Part 2 of 2 from @_theteachr
Quite a few years ago when I was in my early years of teaching, a colleague of mine told me that he was invited to an interview for a job. Part of the interview procedure was something new. It was something very unusual and not part of the normal selection process. It was quite innovative…
He had to teach a lesson. Yes, that’s right, he had to actually teach a lesson. In a school that he had never been to, to a class he had never met. And he would be judged on that lesson as part of the selection process. I had mixed feelings about it, but overall it seemed fair enough.
In fact, the more thought about it, the more it made a bit of sense. Nowadays it’s virtually impossible to avoid teaching a lesson when applying to a school for almost any position. The only way you might avoid it is if it’s a new school with no students yet.
Since that first encounter with the idea of teaching as part of an interview over 20 years ago, I have been on both sides of the process several times, as an interviewer and an interviewee. Here are my reflections, all packaged into five tips to help reduce the anxiety that an interview lesson can cause and to help you make the lesson as impressive as possible.
The first thing to bear in mind is that while it can help to test the mettle of any new member of staff applying to a school, it’s pretty obvious that the interview lesson is a very artificial situation – of course it is. As a teacher in your current school (or teaching practice) you know the students. You know that one student writes really slowly and that another one comes across as quite stroppy, but you know what to say to get her working. You know a student who is not confident and just needs that little extra bit of encouragement. And you know another who will either shoot through the work or do nothing. Yes, you know your own students very well.
Unfortunately, for the interview lesson, sometimes, all you get is something like this:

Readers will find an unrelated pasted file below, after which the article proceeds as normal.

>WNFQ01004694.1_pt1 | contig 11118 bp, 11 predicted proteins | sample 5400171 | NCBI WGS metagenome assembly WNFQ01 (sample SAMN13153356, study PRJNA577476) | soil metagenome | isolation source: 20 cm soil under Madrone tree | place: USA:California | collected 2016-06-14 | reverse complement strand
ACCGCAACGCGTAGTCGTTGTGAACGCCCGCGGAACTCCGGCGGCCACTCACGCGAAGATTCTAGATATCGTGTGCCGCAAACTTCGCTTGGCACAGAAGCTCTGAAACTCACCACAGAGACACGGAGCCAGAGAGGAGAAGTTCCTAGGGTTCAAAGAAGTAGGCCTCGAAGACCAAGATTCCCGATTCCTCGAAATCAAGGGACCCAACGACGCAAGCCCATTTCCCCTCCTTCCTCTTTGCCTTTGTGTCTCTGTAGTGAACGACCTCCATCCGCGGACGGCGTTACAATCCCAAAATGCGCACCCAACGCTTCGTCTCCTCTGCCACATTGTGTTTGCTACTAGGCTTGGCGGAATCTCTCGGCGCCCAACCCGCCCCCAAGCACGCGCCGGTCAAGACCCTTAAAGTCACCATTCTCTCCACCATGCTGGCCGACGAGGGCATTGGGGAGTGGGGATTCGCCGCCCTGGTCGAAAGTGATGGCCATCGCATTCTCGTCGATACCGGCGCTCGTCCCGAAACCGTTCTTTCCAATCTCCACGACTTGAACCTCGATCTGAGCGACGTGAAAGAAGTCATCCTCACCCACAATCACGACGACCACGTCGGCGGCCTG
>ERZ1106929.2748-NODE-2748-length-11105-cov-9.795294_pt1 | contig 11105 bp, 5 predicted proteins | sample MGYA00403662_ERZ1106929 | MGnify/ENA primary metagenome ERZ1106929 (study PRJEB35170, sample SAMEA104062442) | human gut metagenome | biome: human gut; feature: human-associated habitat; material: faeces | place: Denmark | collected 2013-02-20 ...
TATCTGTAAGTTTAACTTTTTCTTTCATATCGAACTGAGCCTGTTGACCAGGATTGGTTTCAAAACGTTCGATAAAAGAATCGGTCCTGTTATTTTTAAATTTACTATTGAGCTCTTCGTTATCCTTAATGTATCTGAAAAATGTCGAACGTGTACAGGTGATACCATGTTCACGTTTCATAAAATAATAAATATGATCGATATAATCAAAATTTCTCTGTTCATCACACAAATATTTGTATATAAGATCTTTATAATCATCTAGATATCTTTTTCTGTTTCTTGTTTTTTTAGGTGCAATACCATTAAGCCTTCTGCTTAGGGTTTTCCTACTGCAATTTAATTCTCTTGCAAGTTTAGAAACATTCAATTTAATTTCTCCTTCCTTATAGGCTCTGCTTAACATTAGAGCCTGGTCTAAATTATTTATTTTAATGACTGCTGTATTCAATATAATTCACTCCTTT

‘… a year 9 class, set 3 out of 4 with target grades ranging from 3 to 5. You have 20 minutes on the topic of ‘Atoms, Elements and Compounds‘.Unfortunately, for the interview lesson, sometimes, all you get is something like this: ‘… a year 9 class, set 3 out of 4 with target grades ranging from 3 to 5. You have 20 minutes on the topic of ‘Atoms, Elements and Compounds‘. Click To Tweet
What are you supposed to do with that? Straight away, you have questions. How many in the class? Any particular behaviour issues I should know about? Will I have a seating plan? Do I seem pushy if I ask these questions about the class? Can I ask for a list of students?
You may or may not get answers to some of these questions but whether you do or not, you’re still going to have to impress.
So, here are some tips on how to ensure you perform to the best of your ability on the day.
- Plan carefully. Yes, it’s obvious, but it’s the first step in showing a potential employer that you know your onions is to have a thought out and well-presented plan. Make sure it has the key elements – objectives, outcomes and how you might extend or help students. Also, be realistic in what you might want to achieve especially if you only have 20 or 30 minutes. It’s better to really get them to understand a small topic than race through a ton of content.
- Don’t try to be too fancy. It’s very tempting to think up an exciting activity that will impress the kids. But then there is a danger of the focus becoming about impressing the students and the observer rather than a focus on learning. That’s not to say don’t try to engage the students with a demo, a picture or a short clip, but engaging them with something interesting is very different to planning your whole lesson around a wow-factor activity. I’ve seen various things, envelopes stuck under stools, balloon popping, animal specimens in jars, all sorts. Fun for the kids but what is the purpose? That’s my first question when I see this type of lesson.